The steps to answering this question and how the FRQ is going to be grouped is by first separating the paragraphs. One paragraph should include all the details pertaining to why the two groups decided to revolt in 1848 in the first place. Then it is necessary to why those two groups were joined forces in the first place, then explain what caused them to split. In the last paragraph what should be discussed is how France was effected by it. Explain how the revolution ended the constitutional monarchy reign of Louis Phillipe. And how Louis Napolean came and set up the French second republic. the consequence to that was that he later ended the republic by proclaiming himself as emperor.
TIMELINE
1814- Louis XVIII ruled France while it was a constitutional monarchy
1814-1815: Congress of Vienna formed
1820: Louis XVIII's nephew (the Duke de Berry) assassinated
1824: Louis XVIII dies, Charles X becomes French king
July 1830: Charles X passes "Four Ordinances" in France
July 1830: July Revolution in France. Charles X abdicates, Louis Philippe becomes

French king
1845-47: Bad harvests took place throughout Europe, and the rise of food prices was bad

for the economy.
• January 1848: Marx and Engels publish Communist Manifesto
February 1848: February Revolution in Paris, barricades in the streets
1848: Louis Napoleon Bonaparte becomes President of France.
THESIS STATEMENTS

1. The year of 1848 was one of the most significant years in the 19th century in terms of politics. There was national unrest of how Louis Phillipe was running his country through his constitutional monarchy. The working men and the men of the middle class were both groups tired of having a king and wanted a republic to be set up. After having over thrown Louis Phillipe, Louis Napoleon took his place with the creation of the second republic. however this turned out badly due to the fact that quickly after this Louis Napoleon declared himself the emperor of France and the consequences to that were that the men lost their rights gain from the republic of France.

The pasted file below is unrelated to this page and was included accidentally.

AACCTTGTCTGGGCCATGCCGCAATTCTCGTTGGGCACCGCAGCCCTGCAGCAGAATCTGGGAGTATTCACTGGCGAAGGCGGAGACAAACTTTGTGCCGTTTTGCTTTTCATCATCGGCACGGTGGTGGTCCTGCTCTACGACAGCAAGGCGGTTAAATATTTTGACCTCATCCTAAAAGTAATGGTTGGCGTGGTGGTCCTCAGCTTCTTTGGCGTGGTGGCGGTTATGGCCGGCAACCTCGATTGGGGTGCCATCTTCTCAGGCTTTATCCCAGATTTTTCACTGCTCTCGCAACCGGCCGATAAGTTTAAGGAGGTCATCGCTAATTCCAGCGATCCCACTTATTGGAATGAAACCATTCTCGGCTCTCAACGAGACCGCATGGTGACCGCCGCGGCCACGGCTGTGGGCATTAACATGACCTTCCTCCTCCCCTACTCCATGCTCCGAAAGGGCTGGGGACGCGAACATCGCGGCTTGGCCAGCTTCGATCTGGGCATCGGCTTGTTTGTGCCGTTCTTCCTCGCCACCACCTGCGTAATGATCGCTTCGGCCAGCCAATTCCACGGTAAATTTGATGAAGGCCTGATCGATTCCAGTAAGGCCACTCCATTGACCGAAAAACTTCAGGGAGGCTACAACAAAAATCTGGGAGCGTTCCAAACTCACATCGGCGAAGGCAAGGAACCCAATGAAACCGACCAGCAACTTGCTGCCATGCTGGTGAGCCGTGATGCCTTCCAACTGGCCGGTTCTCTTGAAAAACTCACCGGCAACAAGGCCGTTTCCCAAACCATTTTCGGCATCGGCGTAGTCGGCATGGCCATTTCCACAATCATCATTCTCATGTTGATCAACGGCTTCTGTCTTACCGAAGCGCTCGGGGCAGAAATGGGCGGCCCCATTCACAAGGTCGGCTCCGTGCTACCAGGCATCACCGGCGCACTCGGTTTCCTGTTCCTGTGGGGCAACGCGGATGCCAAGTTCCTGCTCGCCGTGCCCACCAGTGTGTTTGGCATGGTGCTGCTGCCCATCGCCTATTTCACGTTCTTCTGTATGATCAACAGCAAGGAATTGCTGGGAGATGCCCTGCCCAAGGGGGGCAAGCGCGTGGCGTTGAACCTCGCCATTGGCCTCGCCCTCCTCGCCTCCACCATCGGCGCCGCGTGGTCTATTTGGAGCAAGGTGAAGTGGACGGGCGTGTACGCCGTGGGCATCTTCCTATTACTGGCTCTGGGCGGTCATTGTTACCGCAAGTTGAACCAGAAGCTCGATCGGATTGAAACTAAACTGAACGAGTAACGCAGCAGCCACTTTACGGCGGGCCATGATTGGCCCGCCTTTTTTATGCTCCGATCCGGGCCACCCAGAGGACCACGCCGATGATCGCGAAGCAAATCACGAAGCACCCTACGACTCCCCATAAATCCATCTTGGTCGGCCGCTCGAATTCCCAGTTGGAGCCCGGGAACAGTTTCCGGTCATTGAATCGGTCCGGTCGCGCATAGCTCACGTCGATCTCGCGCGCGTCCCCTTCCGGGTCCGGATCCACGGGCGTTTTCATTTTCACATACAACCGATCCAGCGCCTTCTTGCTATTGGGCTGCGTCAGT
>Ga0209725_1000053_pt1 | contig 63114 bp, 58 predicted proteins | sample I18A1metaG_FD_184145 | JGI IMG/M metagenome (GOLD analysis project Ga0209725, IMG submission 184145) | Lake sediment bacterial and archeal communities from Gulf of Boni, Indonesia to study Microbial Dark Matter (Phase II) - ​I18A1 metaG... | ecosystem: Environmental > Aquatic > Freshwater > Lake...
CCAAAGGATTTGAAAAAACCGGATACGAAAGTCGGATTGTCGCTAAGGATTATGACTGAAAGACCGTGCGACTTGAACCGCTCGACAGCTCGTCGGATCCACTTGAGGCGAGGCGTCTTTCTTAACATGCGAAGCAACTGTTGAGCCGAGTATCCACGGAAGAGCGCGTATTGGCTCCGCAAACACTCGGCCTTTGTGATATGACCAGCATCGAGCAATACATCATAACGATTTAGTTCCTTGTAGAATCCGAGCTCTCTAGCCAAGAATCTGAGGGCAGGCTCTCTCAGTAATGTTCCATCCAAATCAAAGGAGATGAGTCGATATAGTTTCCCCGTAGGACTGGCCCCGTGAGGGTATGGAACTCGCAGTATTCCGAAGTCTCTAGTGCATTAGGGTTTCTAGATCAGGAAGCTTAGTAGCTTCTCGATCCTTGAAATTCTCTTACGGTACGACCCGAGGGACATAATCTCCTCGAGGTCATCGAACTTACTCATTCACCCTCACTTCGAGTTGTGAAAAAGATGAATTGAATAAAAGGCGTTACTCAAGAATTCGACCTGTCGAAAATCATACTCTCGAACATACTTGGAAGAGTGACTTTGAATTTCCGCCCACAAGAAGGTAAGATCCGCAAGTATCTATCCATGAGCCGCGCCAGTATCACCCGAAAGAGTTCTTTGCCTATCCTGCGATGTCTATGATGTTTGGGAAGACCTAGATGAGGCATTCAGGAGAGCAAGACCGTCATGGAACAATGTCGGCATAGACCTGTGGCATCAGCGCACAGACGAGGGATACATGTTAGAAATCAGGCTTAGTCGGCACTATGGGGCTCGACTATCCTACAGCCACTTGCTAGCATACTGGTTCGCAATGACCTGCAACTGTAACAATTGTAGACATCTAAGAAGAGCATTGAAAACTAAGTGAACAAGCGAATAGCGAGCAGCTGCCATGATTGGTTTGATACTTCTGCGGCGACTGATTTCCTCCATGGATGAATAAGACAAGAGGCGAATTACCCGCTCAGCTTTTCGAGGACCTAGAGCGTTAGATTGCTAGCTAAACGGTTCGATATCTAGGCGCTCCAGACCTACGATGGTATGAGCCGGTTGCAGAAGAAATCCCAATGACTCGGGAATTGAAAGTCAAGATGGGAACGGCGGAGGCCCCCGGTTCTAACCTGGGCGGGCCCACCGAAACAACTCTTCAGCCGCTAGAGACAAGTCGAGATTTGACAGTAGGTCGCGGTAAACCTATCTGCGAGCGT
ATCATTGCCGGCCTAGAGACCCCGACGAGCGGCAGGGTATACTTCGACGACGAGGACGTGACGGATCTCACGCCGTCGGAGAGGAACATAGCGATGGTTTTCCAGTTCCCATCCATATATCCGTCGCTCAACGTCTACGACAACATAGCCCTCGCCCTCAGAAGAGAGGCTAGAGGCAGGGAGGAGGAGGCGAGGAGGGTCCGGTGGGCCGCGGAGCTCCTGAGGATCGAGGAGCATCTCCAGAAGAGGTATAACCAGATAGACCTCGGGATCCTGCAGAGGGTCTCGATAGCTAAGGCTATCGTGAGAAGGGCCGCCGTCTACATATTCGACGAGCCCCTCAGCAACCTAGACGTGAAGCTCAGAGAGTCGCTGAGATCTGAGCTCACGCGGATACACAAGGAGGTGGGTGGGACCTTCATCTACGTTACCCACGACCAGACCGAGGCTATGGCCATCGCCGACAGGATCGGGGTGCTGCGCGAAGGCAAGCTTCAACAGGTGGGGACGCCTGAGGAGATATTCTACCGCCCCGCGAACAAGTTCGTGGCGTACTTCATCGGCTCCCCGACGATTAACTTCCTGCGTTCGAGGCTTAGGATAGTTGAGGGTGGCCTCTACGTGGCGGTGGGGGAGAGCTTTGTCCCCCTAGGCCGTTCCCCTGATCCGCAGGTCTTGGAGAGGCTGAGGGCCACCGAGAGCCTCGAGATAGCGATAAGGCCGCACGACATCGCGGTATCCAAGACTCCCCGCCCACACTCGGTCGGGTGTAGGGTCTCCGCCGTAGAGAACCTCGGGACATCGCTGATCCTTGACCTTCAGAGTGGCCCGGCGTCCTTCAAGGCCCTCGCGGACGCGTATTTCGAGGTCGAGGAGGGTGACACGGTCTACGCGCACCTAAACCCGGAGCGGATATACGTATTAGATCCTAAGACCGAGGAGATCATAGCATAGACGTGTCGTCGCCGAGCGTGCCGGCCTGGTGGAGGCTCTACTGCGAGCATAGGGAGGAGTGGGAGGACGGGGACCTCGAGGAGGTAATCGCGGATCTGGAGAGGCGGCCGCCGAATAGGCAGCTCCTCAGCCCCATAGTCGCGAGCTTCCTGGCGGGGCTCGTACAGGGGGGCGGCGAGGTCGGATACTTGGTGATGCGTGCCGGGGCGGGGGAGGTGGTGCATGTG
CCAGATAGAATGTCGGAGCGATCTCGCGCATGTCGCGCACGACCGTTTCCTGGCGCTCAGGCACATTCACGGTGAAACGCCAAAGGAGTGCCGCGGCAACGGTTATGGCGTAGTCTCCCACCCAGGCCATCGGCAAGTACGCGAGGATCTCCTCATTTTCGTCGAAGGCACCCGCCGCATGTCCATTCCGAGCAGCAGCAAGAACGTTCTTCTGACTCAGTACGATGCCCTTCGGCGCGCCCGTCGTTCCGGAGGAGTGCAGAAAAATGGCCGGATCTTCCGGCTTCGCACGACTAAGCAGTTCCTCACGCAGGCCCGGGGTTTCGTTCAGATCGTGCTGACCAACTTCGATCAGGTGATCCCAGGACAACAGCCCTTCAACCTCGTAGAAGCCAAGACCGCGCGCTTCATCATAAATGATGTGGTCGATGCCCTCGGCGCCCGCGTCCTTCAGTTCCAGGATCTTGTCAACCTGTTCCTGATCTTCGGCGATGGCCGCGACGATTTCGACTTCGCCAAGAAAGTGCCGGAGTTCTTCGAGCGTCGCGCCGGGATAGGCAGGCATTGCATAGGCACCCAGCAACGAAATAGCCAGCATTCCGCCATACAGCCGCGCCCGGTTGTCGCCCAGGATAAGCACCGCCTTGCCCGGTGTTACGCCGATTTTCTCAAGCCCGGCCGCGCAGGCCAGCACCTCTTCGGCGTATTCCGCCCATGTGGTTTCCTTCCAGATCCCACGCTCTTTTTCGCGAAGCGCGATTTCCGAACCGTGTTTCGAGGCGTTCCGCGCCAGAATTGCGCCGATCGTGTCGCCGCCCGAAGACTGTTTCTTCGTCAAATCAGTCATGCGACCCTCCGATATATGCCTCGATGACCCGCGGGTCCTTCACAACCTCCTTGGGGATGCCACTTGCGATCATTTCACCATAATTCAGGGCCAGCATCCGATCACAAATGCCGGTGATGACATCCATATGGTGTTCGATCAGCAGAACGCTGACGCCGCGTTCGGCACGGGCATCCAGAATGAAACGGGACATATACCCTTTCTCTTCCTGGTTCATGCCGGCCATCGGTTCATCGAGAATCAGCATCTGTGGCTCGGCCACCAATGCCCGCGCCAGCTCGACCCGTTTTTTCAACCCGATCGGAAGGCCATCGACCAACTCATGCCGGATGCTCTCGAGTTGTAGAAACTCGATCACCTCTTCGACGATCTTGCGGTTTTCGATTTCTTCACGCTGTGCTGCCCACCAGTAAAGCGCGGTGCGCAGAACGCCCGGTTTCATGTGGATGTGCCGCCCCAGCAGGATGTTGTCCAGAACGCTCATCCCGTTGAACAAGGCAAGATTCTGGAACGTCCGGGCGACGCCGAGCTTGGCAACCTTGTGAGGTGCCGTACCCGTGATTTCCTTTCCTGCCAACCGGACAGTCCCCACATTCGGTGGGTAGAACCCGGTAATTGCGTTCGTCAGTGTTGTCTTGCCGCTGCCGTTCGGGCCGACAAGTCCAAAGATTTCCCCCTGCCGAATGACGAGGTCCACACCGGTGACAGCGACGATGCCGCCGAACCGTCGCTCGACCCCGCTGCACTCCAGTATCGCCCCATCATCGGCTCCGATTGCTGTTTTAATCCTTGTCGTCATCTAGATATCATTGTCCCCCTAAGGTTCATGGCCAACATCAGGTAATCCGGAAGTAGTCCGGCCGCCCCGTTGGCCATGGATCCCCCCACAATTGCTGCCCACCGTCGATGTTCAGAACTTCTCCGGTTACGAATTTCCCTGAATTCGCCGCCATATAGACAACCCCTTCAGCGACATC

2. "The enemy of my enemy is my ally." During the revolutions of 1848 the middle class and the workers joined forces in effort to overthrow the government of Louis Philippe. However by June they were not on such terms. The two groups were divided by politics, economic need, and social class. The workers were social republicans and wanted a social government whereas the middle class were political republicans who supported universal suffrage however this was the most radical step they were willing to take in terms of equality. The workers wanted money to simply be distributed more equally while the middle class solely wanted more to themselves. A republic would offer the workers workshops in which the workers could become more skilled and move up in society whereas the middle class didn't care about the workshops because they were already skilled and just wanted more power for themselves. The workers were the lowest on the totem pole so they wanted the betterment of everyone because no matter what they would be pulled up as well whereas the middle class was looking out for themselves in order to compete with the aristocracy and this was the last straw in which division was inevitable.
EVIDENCE
Suffrage: The lower bourgeoisie (middle class) and workers both wanted the right to vote. Louis-Philippe unfortunately was opposed to electoral reform, and made achieving universal suffrage impossible.  The lower bourgeoisie and the workers proceeded and joined together and had reform banquets to talk about there need for reforms. Louis-Philippe did not like these banquets and cancelled them whenever possible.


 

Economy: There were bad harvests all over Europe around this time. In France Louis-Philippe was doing nothing to help the starving poor. The drought caused food prices to rocket and while workers wages were low or non-existent. This cause food riots to take place.

 

Rural areas: In the 1840s France was mostly rural country, with 76% of its population living in the countryside. The people in the countryside could barely support themselves, meaning a surplus was going to be expensive to those in the cities, which didn’t have much money to begin with. This will lead to riots and even more riots when Louis Philippe does nothing to help.

 

Policies (foreign): There was not enough military victories and people were frustrated with Louis-Philippe’s lack of power over international things and uprisings were breaking out all over France because of it.



 

Policies (domestic): The problem was that Louis-Philippe wasn’t doing anything to compromise with the peoples needs and were hardly and reforms taking place in France.

 

Socialism: Writers like Louis Blanc, Proudhon and Marx’s were all publishing their writings around this time. The main factor of Socialism was the rise of workers issues, things like low wages, long hours and poor working and living conditions. Because of the exposure of socialism ideas there were uprising in Lyons in 1831 and 1834.